HIGH POINT, NC - Lots of people have traditions when it comes to March Madness and brackets. Like my producer, Michael, who filled out five brackets. (He said it was too much to make it an even 6.)

Then there’s our viewers, like Mark Moore who said he has a long-standing tradition of giving away lots of money to people who actually win the brackets and pools

Well, let’s hope this year goes better for you, Mark.

And then, there’s Danny Cronin, who hand-crafted an impressive bracket board.

It’s four feet by eight feet. You almost have to see it in person to actually appreciate the size and beauty.

Cronin’s creative and magical brackets started in the 8th grade.

“Actually started this process 30 years ago,” Cronin explained. “I was always kind of an artistic guy so I decided to draw out the brackets on something bigger than an 8x11 piece of paper.”

The biggest thing Cronin could find at the time was a poster board. So, the young basketball fan grabbed some magic markers and colored pencils and started hand drawing his first super-sized bracket. And as he grew up and got bigger, so did the brackets.

Now, the board comes from a sign shop in High Point and is so big, it must be delivered to his home because it won’t fit in his car.

And every Sunday before the tournament begins, Cronin brings out the magic markers.

“Stuck to the roots of the handwriting of all the teams and the drawing of the brackets,” said Cronin.

It takes Cronin between six and seven hours to create the board. Every year he adds something special. For 2017, he decorated it with pictures of what he called, key moments in the NCAA Tournament history.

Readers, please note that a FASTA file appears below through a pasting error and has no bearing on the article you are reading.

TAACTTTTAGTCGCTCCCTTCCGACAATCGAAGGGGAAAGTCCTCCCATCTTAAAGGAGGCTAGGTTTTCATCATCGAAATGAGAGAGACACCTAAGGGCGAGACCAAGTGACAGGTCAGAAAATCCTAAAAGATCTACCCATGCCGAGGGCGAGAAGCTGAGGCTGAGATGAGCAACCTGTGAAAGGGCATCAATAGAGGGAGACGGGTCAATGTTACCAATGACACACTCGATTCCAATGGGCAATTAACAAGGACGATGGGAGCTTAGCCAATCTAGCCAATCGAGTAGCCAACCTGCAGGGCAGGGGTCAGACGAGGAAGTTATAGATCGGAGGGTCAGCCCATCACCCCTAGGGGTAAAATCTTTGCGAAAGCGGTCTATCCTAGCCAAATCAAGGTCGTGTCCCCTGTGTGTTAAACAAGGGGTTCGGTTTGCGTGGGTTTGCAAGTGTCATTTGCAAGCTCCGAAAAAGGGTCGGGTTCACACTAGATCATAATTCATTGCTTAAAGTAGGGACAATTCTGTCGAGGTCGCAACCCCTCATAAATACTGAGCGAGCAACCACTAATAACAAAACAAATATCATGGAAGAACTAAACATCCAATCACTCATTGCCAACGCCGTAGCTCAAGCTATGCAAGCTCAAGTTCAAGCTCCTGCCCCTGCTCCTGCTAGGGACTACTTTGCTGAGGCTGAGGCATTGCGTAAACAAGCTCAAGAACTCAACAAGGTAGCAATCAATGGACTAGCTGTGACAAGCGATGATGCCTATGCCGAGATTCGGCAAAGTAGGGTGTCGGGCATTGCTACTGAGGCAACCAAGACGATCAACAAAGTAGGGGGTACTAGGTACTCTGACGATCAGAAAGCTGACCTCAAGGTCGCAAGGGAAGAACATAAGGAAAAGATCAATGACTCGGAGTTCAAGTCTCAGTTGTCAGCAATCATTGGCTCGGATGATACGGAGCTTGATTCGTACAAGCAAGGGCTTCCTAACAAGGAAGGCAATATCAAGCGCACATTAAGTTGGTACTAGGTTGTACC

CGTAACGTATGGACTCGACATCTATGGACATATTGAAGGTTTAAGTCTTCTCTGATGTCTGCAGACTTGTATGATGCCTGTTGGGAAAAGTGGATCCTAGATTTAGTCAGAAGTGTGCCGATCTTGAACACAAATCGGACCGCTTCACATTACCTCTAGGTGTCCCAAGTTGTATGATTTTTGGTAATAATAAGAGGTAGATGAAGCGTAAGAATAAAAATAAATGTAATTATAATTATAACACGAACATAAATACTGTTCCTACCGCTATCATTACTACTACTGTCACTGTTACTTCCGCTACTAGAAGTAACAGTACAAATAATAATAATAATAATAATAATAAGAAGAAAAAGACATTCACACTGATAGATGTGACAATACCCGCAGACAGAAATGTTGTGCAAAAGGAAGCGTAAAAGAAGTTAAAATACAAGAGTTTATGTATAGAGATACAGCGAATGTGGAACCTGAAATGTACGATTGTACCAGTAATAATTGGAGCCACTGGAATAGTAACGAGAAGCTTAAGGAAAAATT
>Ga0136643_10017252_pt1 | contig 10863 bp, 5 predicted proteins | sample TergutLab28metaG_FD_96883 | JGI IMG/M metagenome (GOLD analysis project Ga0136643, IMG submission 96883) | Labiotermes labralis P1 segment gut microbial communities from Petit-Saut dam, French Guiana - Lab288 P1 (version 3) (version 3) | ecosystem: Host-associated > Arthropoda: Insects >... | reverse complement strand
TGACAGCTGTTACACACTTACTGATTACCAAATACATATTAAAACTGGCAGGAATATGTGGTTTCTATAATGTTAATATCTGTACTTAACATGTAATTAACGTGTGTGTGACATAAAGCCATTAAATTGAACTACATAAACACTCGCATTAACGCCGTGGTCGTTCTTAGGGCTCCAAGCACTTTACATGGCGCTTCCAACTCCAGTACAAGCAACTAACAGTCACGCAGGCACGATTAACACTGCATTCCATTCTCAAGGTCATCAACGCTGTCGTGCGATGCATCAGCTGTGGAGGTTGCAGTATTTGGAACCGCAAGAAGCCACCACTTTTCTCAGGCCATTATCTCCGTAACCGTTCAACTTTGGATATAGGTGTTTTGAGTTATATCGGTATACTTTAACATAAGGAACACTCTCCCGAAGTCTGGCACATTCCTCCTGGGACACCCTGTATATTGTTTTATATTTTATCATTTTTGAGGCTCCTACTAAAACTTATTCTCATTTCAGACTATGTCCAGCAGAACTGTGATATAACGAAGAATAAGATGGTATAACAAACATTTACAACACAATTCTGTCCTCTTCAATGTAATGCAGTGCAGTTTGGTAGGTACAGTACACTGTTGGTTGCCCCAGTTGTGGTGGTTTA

Cronin named a few examples, “Back in 1982 when Michael Jordan was a freshman at Carolina, hitting that big jumper.1993, Chris Webber calling the time out that Michigan did not have that propelled the Tar Heels to the championship.”

As a father of two young boys, Cronin said he would love to see his sons join him when they’re old enough to create their own brackets.

“I’m not going to say pass it on because I’m not going to stop doing it but if he would like to create his own little board to go with the big board, that would be great.”

And, is there any chance the board will grow?

“Would I like to go bigger? Absolutely. I just don’t know what kind of challenge that would be.”

The only downside, if you could call it that, would be the space it takes up in his home.

“Unfortunately, my wife has a four foot by eight foot board in the living room for three weeks out of every year, but I think she gets to the point now where she enjoys it.”

Cronin, by the way, picked Southern Methodist University to win it all.

"I went out on a limb with that one," he admitted.